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Official NASA Communication 94-118

Official NASA Communication 94-118

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Published by: NASAdocuments on Oct 05, 2007
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05/08/2014

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Drucella AndersenHeadquarters, Washington, D.C.July 15, 1994(Phone: 202/358-4733)H. Keith HenryLangley Research Center, Hampton, Va.(Phone: 804/864-6124)RELEASE: 94-118BOEING AND DOUGLAS TEAM UP IN HIGH-SPEED AERO CONTRACTNASA today announced the award of a $440 million contract thatmarks the first time America's two leading airplane manufacturershave teamed up to develop technologies for a potential futureU.S. High-Speed Civil Transport (HSCT).This precedent-setting action joins Boeing CommercialAirplane Group, Seattle, Wash., with McDonnell Douglas Aerospace,Long Beach, Calif., and other companies to develop airframetechnologies for aerodynamics, flight systems and materials andstructures."Developing the technologies for a future supersonicairliner that will be environmentally friendly and economicallysuccessful presents a major challenge and opportunity," saidLouis J. Williams, Director of NASA's High-Speed Research (HSR)program. "This contract effectively combines the expertise andcapabilities of U.S. industry to accomplish this goal," Williamssaid.Boeing has proposed that McDonnell Douglas serve as thecompany's principle subcontractor. By working together under asingle contract, the two companies will be able to reduceredundancies, lower costs and accelerate research, ensuring thatthe United States remains at the forefront in commercialaerospace competition.Boeing and McDonnell Douglas, along with General ElectricCorp. and Pratt & Whitney, previously had competed with NASA viaseparate contracts in the first phase of the NASA HSR program.Phase I was aimed at developing technologies to address importantenvironmental issues such as the reduction of noise and engineemissions.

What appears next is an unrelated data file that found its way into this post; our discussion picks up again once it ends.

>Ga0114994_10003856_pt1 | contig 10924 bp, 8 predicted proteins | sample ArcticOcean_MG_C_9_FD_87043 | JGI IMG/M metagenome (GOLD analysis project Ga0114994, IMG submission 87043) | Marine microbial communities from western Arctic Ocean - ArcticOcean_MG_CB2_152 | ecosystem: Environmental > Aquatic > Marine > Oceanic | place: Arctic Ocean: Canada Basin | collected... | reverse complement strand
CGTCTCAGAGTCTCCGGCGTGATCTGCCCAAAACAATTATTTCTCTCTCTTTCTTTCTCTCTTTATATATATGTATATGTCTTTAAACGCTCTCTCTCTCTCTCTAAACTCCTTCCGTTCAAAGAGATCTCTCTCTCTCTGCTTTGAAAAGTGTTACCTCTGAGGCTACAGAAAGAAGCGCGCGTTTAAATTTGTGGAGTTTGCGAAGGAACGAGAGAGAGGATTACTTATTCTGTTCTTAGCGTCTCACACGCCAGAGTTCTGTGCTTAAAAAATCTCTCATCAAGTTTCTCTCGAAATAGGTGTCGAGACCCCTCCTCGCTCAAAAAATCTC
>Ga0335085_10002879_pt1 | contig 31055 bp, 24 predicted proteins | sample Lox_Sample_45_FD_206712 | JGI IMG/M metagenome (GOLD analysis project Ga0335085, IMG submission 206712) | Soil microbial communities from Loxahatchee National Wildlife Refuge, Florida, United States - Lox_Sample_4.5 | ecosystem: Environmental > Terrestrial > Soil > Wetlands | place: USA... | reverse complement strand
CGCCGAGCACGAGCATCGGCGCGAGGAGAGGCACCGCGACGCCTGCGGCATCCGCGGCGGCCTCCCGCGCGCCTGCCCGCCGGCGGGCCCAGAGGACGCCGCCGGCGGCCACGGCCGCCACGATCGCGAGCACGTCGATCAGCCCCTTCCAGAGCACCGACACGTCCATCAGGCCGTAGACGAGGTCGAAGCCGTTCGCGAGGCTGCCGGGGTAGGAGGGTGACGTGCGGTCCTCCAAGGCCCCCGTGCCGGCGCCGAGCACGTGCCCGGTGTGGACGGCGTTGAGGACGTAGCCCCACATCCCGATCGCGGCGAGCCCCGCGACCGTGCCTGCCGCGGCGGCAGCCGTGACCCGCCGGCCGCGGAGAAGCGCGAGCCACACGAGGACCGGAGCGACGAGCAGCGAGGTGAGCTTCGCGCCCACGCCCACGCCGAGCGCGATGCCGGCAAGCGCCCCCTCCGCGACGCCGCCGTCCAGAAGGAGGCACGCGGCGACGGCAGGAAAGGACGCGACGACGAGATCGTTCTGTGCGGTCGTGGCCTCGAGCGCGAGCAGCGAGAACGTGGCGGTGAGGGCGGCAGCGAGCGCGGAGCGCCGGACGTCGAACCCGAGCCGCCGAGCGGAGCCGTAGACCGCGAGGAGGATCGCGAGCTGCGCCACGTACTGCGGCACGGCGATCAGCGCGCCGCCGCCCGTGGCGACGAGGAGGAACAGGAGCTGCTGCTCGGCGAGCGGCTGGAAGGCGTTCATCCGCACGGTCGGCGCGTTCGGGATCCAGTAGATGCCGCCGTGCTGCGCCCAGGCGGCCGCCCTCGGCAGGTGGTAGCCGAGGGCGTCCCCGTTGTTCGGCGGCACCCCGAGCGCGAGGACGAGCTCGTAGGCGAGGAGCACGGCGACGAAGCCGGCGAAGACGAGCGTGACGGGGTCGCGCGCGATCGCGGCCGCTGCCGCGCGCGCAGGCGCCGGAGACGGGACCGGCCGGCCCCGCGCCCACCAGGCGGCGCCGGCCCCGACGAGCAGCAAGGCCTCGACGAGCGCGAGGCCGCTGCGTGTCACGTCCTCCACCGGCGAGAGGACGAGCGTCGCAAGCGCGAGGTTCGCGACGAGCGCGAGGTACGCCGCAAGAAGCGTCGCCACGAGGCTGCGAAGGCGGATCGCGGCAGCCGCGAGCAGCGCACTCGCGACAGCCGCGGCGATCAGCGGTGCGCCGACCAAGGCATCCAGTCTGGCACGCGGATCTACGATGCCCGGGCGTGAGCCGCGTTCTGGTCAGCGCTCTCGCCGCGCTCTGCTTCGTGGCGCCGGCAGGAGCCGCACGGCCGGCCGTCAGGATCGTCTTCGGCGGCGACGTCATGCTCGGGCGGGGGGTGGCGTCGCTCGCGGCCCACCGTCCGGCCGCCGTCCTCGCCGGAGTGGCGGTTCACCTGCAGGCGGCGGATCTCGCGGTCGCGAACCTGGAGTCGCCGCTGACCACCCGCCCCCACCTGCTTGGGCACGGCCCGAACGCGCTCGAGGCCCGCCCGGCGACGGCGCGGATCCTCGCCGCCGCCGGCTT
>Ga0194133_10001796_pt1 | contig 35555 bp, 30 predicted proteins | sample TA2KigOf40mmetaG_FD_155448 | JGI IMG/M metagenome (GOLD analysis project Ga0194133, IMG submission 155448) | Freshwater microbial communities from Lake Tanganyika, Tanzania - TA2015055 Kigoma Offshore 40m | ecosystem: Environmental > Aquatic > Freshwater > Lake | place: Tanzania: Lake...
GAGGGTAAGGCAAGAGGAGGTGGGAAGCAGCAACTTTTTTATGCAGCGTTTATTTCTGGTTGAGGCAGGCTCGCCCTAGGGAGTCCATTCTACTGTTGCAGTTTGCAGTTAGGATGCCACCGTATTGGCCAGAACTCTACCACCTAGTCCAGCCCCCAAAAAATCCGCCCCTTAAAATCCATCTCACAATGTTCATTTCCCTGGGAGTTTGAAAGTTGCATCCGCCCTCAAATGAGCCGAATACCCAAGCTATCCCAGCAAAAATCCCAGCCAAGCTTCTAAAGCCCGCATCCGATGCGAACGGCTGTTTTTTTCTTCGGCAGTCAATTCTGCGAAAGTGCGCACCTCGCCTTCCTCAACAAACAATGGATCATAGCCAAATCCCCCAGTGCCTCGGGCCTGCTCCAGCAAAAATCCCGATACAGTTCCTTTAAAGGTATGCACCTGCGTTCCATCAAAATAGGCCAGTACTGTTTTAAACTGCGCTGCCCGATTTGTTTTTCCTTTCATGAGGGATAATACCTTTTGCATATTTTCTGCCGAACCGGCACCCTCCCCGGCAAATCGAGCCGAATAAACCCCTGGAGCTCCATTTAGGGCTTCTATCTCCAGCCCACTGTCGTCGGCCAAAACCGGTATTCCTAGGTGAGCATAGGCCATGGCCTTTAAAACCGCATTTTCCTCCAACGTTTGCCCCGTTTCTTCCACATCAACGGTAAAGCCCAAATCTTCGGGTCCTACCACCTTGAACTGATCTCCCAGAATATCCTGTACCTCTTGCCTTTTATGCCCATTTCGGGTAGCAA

Progress made in Phase I has led to Phase II of the program,which focuses on moving technology concepts out of the laboratoryand into practical applications. Phase II will focus ondeveloping and providing the technology necessary to make afuture supersonic airliner economically practical as well asenvironmentally compatible.In June, NASA awarded Honeywell Inc. $75 million to conductflight deck systems research and technology development for thepotential HSCT, and last year the agency selected GE and Pratt &Whitney to negotiate a contract for propulsion technologies.The HSCT, a commercial supersonic aircraft, could fly 300passengers across the Pacific or Atlantic Oceans at 2.4 times thespeed of sound -- cutting travel time by more than half. The newaircraft will fly faster than the Concorde, go nearly twice asfar and be able to carry three times as many passengers.The second phase also will include performance evaluationsof representative engine components, structural verificationtests of new engine and airframe materials and flight tests of better wing designs and new cockpit technology.The flight deck systems effort will develop controls,guidance and synthetic vision technology, such as might be usedto allow the pilot to fly the aircraft in all weather conditionswith a "no-nose-droop" design, a significant improvement over thefirst generation Concorde.The main objective of the aerodynamics effort is to developtechnology to increase the supersonic and subsonic cruiseperformance of the potential transport. Researchers will usewind tunnels and computational techniques to look at severaldifferent designs for the transport's components, primarily thewing and the horizontal tail.Researchers in materials and structures will develop newmetallic alloys and composite materials for the airframe that canwithstand temperatures of up to 350 degrees Fahrenheit at cruisespeeds. Also, researchers will develop technology to producewing and fuselage structures that are 33 percent lighter inweight than comparable Concorde structures, while also economicalto manufacture and highly durable.

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